RESEARCH TRIANGLE PARK – Can video games take the Wii experience even further?
Merscom, a publisher of a growing variety of video games, is taking a crack at it by expanding the capabilities of several titles to support innovative “touch” technology.
Perhaps trying to capitalize on the soaring popularity of Nintendo’s Wii device, which includes a wireless controller geared to a player’s motion, Merscom is seeking to deliver feeling.
The Chapel Hill-based gaming firm said Thursday that it would incorporate 3D touch technology from Novint, a New Mexico firm, in several titles.
Novint has developed a controller called the Falcon that enables players to touch and feel pressure. Merscom said it would include the ability to use the patented controller in its titles “The Ship,” “WWII Tank Commander,” “Masterpiece Fishing,” “Buku Dominoes” and “Jewel Craft.”
If you can believe the hype, Novint CEO Tom Anderson said players using the Falcon will experience “the realistic feeling of injecting a poison-filled syringe” to “the blast of tank artillery shells” and “the tug of their fishing line.”
Here’s how Novint describes the Falcon:
“Users hold onto the Falcon’s interchangeable Grip (or handle) which moves left and right and forwards and backwards, like a computer mouse, but also moves up and down. The Grip can come in many shapes and forms and includes a quick disconnect feature which lets users change handles for specific uses or types of game play. As the Grip is moved, the computer keeps track of a 3D cursor. When the 3D cursor touches a virtual object, the computer registers contact with that object and updates currents to motors in the device to create an appropriate force to the device’s handle, which the user feels. The computer updates the position of the device, and updates the currents to the motors a thousand times a second (i.e. at a 1 kilohertz rate), providing a very realistic sense of touch. The three electrical motors are connected to the three arms extending out of the device, with one motor connected to each arm. The three arms are connected to the device’s handle. At any given cycle, or 1/1000th of a second, the device can create a force on the handle in any direction of any magnitude, up to the maximum force.”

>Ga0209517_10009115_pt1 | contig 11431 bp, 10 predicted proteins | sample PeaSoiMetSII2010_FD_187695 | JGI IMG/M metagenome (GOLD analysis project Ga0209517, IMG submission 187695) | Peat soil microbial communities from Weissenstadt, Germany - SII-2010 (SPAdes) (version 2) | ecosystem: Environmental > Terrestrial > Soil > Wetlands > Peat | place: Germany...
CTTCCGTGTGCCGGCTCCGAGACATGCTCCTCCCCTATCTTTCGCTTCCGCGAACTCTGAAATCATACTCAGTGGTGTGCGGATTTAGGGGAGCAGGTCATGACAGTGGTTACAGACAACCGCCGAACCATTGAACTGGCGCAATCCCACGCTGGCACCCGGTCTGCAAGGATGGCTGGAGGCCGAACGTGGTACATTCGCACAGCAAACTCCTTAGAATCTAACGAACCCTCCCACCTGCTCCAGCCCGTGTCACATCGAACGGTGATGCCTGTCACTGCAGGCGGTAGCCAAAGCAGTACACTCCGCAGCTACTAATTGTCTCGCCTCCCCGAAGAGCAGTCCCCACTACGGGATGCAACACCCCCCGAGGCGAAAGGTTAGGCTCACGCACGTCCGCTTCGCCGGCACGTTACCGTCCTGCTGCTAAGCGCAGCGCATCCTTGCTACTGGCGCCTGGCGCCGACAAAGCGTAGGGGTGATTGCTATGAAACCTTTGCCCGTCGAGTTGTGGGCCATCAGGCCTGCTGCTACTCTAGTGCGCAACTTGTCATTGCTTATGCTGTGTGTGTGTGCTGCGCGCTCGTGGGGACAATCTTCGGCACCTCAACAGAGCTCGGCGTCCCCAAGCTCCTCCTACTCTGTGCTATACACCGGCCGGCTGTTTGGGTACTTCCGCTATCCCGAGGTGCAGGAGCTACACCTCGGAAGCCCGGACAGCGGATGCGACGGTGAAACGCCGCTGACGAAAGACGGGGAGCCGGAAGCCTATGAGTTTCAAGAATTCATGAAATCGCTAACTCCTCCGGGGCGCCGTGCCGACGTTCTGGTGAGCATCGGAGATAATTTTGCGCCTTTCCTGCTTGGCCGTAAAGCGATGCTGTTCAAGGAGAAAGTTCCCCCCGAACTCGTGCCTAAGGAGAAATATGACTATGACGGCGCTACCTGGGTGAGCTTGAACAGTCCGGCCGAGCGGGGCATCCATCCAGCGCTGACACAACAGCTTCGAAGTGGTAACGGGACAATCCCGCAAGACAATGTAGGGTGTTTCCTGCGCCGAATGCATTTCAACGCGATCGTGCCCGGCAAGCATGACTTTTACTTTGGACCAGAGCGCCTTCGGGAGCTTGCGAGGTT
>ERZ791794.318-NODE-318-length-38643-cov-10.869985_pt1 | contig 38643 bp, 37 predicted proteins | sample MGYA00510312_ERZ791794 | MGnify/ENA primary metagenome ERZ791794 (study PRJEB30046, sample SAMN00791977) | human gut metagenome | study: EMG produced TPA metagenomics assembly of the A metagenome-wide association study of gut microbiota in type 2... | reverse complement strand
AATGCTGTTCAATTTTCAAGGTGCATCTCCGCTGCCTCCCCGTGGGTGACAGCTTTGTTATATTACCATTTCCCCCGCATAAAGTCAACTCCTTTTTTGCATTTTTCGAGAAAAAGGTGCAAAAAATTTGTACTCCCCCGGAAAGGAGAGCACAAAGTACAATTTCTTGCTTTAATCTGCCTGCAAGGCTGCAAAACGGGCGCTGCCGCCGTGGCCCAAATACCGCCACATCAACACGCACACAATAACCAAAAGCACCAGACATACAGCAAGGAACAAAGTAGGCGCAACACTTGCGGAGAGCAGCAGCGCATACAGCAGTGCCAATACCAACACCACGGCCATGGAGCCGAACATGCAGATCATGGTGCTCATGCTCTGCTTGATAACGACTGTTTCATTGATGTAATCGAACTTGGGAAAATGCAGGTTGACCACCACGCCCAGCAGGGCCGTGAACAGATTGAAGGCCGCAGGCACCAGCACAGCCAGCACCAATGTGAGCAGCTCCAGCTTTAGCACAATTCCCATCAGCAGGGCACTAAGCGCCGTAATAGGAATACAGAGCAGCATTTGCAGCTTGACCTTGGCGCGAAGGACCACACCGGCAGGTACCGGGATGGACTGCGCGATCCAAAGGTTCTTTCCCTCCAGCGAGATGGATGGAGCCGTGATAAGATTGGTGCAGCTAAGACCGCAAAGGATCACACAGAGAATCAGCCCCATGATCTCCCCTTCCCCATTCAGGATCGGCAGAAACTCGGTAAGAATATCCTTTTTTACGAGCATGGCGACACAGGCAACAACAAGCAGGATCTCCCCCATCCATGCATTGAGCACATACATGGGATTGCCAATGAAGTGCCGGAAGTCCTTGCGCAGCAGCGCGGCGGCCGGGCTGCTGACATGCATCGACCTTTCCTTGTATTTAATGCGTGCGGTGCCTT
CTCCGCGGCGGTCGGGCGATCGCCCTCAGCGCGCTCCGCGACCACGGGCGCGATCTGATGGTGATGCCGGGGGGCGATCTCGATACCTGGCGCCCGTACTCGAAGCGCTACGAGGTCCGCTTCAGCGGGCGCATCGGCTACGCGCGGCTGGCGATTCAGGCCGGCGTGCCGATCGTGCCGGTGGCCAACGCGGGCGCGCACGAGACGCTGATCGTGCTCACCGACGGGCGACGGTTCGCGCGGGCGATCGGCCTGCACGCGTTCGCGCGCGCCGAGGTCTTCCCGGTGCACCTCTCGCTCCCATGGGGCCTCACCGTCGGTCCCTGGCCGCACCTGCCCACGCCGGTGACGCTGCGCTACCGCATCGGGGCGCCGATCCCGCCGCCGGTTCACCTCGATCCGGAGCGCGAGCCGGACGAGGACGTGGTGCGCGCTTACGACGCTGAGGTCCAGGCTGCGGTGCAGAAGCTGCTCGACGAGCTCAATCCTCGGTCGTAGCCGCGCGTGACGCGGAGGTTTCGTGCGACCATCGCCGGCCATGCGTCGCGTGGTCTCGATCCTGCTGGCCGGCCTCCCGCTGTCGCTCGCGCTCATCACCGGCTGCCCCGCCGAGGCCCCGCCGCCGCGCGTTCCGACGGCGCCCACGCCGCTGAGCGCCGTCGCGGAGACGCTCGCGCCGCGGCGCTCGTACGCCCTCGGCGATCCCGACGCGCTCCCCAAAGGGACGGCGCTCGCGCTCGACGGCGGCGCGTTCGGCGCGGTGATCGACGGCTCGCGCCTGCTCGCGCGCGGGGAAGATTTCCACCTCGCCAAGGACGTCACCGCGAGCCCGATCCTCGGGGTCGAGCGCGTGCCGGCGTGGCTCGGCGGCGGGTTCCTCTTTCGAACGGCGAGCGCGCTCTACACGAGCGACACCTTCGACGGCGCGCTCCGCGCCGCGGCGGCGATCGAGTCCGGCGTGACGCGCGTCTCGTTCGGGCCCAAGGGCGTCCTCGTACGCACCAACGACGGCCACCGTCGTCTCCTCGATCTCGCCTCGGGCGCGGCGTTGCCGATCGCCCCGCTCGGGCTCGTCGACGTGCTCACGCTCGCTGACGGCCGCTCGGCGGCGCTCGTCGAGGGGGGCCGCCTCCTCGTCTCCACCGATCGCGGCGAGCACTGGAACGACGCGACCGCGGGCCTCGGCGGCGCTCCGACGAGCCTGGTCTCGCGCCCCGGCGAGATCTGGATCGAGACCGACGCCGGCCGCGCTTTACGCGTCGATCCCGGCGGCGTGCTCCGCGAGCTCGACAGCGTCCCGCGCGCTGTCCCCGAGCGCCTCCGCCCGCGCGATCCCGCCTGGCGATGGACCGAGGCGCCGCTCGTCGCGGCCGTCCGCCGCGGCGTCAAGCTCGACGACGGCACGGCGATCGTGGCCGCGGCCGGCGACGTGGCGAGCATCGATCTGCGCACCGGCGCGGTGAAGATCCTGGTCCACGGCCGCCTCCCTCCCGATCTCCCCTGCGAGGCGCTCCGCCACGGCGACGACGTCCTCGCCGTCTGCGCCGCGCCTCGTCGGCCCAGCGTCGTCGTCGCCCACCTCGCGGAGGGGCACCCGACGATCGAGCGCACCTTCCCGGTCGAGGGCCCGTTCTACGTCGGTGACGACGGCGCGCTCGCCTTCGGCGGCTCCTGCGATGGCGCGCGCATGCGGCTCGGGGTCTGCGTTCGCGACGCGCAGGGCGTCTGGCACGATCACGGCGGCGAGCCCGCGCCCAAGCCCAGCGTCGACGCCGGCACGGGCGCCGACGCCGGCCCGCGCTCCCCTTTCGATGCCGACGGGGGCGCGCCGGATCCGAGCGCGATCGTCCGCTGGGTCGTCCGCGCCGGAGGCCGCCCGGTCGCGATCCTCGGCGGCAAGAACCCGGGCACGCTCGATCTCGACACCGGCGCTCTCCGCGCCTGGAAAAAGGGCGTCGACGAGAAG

Well, this certainly sounds much more advanced than the old rumble feel in previous controllers.
Merscom Chief Executive Officer describes the Falcon as “a great new interface that adds a whole new layer to the player experience.”
It’s not cheap, however – about the cost of a Wii system (if you can find one).
The Novint Falcon, which costs $239, includes a ball –like device attached by arms to a stand. Players maneuver the ball like a mouse, and various sensations are fed through the ball to the user’s hands. It comes with 30 games, including Half Life 2.
Merscom games will be downloadable for play with the Falcon through a Novint download site.
Interested? The Falcon is set to go on sale October 8 at retailers, including CompUSA.